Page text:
2010 Project Management


Performance audits and special examinations are considered to be projects with specific goals. Managing an audit as a project involves ensuring appropriate resources are available, breaking down the audit work into tasks, assigning these tasks to team members with clear timelines, and monitoring the work so that it is completed on time and within budget, while producing a high-quality audit report.

CSAE 3001 Requirements

44. The practitioner shall plan the engagement so that it will be performed in an effective manner, including setting the objective, scope, timing and direction of the engagement, and determining the nature, timing and extent of planned procedures that are required to be carried out in order to achieve the objectives of the practitioner. (Ref: Para. A2-A3, A85-A89)

CSAE 3001 Application Material

A85. Planning involves the engagement partner, other key members of the engagement team, and any key practitioner’s external experts developing an overall strategy for the scope, emphasis, timing and conduct of the engagement, and an engagement plan, consisting of a detailed approach for the nature, timing and extent of procedures to be performed, and the reasons for selecting them. Adequate planning helps to devote appropriate attention to important areas of the engagement, identify potential problems on a timely basis and properly organize and manage the engagement in order for it to be performed in an effective and efficient manner. Adequate planning also assists the practitioner to properly assign work to engagement team members, and facilitates the direction, supervision, and the review of their work. Further, it assists, where applicable, the coordination of work done by other practitioners and experts. The nature and extent of planning activities will vary with the engagement circumstances, for example the complexity of the underlying subject matter and criteria. Examples of the main matters that may be considered include:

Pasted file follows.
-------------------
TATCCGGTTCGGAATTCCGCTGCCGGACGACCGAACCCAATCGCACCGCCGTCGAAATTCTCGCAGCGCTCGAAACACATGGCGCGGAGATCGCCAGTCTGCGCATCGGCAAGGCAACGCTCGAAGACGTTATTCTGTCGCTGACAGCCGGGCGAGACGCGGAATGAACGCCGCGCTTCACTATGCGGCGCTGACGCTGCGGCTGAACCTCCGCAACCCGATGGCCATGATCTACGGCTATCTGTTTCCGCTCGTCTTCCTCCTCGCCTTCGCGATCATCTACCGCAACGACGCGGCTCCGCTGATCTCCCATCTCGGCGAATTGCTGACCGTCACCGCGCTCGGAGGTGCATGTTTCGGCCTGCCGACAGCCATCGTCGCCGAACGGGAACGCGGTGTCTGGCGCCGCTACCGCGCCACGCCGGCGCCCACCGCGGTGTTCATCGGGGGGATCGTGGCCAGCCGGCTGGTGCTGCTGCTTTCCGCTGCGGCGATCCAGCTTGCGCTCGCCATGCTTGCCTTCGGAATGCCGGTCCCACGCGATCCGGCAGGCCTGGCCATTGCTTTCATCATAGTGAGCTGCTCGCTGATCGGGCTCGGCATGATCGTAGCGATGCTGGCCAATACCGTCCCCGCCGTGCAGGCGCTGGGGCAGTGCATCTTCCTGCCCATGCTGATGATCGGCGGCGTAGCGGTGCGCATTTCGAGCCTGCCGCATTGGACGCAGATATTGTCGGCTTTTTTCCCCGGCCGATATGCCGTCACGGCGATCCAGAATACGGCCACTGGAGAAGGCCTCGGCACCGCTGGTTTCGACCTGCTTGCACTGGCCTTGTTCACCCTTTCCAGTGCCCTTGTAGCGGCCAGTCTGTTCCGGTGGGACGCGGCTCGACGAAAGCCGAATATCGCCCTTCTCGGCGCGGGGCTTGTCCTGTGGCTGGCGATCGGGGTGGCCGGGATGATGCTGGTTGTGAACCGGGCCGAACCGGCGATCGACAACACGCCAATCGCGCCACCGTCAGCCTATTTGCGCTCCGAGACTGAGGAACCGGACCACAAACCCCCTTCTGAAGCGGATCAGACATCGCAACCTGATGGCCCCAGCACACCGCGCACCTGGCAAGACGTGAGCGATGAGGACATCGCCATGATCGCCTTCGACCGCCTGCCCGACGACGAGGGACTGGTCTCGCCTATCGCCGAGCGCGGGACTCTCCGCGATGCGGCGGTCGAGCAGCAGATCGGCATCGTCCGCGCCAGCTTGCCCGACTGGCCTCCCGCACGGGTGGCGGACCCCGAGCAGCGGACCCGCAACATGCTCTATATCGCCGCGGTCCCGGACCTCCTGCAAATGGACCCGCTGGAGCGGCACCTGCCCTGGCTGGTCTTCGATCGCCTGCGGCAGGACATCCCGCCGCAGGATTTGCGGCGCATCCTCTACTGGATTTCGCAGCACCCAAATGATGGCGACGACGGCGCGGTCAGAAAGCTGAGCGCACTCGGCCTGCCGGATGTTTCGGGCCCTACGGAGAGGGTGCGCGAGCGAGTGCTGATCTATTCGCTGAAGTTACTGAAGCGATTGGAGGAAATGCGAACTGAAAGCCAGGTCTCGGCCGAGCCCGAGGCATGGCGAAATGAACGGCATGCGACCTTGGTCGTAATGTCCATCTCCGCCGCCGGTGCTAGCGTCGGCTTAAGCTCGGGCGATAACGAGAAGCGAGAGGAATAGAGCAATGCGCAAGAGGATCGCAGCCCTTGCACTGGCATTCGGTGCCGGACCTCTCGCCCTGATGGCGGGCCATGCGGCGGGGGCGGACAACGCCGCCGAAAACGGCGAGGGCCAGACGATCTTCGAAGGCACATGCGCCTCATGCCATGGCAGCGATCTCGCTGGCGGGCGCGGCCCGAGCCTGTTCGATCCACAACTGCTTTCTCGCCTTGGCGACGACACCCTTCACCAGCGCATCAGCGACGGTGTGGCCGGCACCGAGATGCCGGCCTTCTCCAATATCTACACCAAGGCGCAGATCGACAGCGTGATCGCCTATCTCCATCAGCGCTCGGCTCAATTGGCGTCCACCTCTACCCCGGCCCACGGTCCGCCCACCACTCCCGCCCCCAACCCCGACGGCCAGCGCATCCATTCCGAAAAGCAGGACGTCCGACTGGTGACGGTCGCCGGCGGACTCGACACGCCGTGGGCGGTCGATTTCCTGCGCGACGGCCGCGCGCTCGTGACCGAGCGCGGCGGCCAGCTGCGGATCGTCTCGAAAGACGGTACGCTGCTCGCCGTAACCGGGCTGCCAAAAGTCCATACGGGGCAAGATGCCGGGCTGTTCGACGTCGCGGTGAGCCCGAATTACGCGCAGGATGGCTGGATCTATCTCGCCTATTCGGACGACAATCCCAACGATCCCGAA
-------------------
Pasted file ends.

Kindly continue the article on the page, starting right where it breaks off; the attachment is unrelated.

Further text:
• The characteristics of the engagement that define its scope, including the terms of the engagement and the characteristics of the underlying subject matter and the criteria.

  • The expected timing and the nature of the communications required.

  • The results of engagement acceptance activities and, where applicable, whether knowledge gained on other engagements performed by the engagement partner for the appropriate party(ies) is relevant.

  • The engagement process.

  • The practitioner’s understanding of the appropriate party(ies) and its environment, including the risks of significant deviation.

  • Identification of intended users and their information needs, and consideration of significance and the components of engagement risk.

  • The extent to which the risk of fraud is relevant to the engagement.

  • The nature, timing, and extent of resources necessary to perform the engagement, such as personnel and expertise requirements, including the nature and extent of experts’ involvement.

  • The impact of the internal audit function on the engagement.

OAG Policy

Audits shall be completed in the required time frame, within budget, and in compliance with OAG policies and CPA Canada standards. [Apr-2015]

OAG Guidance

Performance audits

At the end of the audit selection phase (OAG Audit 1510 Selection of performance audit topics), the audit report submissions are discussed and approved and form the basis for conducting the audits that will be part of the report of the Auditor General or the Commissioner for the Environment and Sustainable Development. Each report submission includes the estimated total cost of the audit.

Tabling of the reports to Parliament are planned in advance and help determine the date when the audit projects should be completed.

Special examinations

A budget for a special examination is pre-approved, as part of the process of updating the 10-year special examination schedule done at least annually.

Special examination reports are submitted to the board of directors of the Crown corporation, according to a pre-determined special examination schedule. Reporting dates are established through careful consideration of the statutory date (each Crown corporation has to be examined at least once every 10 years) as well as the OAG’s available resources and in consultation with the board of directors. Each special examination report covers a range of systems and practices that have been selected for examination following a risk-assessment process performed at the planning phase of the audit.

Completing audits on time

To ensure that audits are performed in an effective manner and completed on time, the OAG establishes a timeline as guidance with interim deadlines to complete specific audit deliverables.